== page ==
Grand Princess Berths in Oakland

Grand Princess approaching the pier in Oakland on Monday (Jose Andres / World Central Kitchen)

Published Mar 9, 2020 10:13 PM by The Maritime Executive

On Monday, the quarantined cruise ship Grand Princess docked at a commercial wharf at the port of Oakland, California in order to disembark her passengers. 21 out of the 3,500 people on board tested positive for the novel coronavirus COVID-19 last week, and federal and state officials have made arrangements to bring all passengers off the ship for a shoreside quarantine.

Aerial footage of the dock showed a series of tents set up in a receiving area, along with ambulances and buses. The tents include a temporary commissary operated by World Central Kitchen, which provided lunches to those coming off the ship and will be cooking meals for everyone on board over the coming days. 

About 230 Canadian passengers are expected to disembark as a group, and they will be repatriated by the Canadian government.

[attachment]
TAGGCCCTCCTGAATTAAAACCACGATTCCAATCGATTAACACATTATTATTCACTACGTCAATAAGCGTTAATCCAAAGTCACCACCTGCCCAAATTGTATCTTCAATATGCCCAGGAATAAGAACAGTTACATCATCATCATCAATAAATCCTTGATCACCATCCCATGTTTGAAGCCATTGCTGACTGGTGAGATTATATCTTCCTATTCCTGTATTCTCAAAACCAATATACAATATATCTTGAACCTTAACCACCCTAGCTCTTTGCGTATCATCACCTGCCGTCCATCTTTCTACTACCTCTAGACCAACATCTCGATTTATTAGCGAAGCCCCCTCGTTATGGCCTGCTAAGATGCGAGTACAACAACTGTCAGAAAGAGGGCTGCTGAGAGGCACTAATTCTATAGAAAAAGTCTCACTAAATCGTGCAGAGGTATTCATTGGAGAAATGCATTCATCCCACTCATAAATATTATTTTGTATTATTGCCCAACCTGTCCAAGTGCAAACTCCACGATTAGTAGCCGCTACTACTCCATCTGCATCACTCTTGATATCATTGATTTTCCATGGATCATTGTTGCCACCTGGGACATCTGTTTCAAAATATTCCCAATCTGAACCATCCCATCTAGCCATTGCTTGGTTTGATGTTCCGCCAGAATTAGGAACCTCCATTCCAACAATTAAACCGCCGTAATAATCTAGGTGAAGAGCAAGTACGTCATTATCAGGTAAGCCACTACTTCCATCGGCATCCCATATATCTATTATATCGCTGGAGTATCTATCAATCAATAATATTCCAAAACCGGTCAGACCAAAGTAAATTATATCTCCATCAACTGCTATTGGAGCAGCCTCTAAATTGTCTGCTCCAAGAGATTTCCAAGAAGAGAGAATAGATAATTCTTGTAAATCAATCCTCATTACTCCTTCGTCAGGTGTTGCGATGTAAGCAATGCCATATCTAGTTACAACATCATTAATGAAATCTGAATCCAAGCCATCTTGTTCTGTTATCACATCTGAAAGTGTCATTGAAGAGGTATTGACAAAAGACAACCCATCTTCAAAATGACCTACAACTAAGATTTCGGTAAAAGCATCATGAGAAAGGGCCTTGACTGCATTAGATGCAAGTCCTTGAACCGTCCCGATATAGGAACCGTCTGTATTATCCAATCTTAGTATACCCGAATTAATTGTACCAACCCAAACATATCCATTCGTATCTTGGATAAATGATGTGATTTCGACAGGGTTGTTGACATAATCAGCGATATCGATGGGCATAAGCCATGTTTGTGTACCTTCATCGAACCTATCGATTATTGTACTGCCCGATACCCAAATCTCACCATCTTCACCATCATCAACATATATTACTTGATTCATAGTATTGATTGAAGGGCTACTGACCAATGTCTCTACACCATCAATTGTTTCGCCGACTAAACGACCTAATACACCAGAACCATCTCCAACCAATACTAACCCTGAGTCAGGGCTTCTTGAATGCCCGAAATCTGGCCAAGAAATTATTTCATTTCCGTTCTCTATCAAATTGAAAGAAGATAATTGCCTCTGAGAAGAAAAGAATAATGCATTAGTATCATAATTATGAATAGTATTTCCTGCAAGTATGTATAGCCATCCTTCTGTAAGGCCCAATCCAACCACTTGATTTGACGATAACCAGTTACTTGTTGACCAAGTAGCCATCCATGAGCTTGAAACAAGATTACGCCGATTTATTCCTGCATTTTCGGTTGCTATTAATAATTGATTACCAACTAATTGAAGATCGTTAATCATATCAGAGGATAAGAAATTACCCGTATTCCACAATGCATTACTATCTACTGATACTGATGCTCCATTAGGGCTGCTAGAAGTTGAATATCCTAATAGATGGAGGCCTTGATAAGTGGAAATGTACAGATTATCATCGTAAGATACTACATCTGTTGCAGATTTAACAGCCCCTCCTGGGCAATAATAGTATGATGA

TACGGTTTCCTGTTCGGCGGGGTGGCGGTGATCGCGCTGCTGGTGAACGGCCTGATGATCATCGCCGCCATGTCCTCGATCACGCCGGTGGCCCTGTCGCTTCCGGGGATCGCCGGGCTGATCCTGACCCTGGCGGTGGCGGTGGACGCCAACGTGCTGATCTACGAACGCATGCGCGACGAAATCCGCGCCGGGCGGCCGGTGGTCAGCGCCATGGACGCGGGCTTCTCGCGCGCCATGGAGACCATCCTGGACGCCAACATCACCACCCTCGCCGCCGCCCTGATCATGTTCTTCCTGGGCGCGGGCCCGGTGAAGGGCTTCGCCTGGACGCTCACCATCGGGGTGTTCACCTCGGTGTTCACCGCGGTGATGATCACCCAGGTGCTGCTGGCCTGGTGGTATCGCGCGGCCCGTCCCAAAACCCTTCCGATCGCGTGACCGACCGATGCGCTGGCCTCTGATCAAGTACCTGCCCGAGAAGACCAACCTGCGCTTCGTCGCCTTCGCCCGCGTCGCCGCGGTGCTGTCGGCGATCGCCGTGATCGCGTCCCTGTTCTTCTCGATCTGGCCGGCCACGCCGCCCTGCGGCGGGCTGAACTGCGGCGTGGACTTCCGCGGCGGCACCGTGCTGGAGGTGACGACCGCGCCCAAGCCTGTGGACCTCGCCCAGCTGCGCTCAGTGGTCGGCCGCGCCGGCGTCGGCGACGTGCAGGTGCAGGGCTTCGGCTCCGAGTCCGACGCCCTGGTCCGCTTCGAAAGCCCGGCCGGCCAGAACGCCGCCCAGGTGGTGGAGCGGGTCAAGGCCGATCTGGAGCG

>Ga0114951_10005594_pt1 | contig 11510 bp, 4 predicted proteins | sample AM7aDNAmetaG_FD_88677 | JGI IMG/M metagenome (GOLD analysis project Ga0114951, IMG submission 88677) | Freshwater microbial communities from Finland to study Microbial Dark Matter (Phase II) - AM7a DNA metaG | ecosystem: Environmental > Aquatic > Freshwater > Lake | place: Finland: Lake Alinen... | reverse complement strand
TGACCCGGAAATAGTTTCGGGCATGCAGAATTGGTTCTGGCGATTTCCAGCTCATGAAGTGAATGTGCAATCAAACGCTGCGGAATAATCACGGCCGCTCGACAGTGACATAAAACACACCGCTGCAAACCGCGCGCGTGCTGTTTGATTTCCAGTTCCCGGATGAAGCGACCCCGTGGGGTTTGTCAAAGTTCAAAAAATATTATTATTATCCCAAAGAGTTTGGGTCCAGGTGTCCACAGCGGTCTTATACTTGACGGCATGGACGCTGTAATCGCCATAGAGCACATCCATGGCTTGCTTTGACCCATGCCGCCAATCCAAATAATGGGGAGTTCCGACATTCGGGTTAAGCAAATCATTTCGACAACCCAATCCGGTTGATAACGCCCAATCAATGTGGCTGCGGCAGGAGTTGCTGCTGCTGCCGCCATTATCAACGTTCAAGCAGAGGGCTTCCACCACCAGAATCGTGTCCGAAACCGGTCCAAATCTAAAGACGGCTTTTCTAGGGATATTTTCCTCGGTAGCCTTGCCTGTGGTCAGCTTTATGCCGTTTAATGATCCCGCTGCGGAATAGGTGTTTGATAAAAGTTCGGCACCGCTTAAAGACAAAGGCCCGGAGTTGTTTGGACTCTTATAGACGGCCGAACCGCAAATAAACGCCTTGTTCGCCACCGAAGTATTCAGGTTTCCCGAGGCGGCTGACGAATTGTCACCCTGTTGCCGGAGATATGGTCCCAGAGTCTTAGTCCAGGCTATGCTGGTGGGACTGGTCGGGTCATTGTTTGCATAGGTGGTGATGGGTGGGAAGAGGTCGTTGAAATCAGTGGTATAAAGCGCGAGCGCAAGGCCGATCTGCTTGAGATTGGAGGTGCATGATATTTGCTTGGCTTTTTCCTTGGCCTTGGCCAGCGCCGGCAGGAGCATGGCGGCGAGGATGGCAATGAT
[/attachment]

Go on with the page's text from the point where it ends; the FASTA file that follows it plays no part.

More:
The majority of those who have tested positive aboard Grand Princess are crewmembers, not passengers, but as of Monday the ship's crew has not been given affirmative permission to disembark in the United States. "Once disembarkation of the guests is completed, the crew will remain onboard and Grand Princess will depart from San Francisco bay. Plans for a crew quarantine are still being determined," said Princess Cruises in a statement.

Guests "with more urgent medical needs" had priority, according to a shipboard loudspeaker message relayed on Twitter. According to local media, one individual was immediately transferred to a waiting ambulance at the pier. 

The disembarkation process begins on the #GrandPrincess pic.twitter.com/ehr38TRv0u

— Keane Li (@keaneli) March 9, 2020

Two guests were disembarked from the vessel before her arrival for medical reasons unrelated to COVID-19. Passenger medevacs are a routine operation for cruise vessels. 

The U.S. Coast Guard carried out the second of the two medevacs on Sunday using the small cutter USCGC Tern. The service was notified by the ship’s captain that a man in his early 60s with a non-COVID-19 medical emergency needed medical treatment. The duty flight surgeon and the CDC recommended that the passenger should be medevaced from Grand Princess. 

On the outbound trip, Tern delivered medical supplies and seven people from the California Department of Health and Human Services to the vessel. The HHS medical team assessed the medical status of passengers and crew ahead of the ship’s arrival.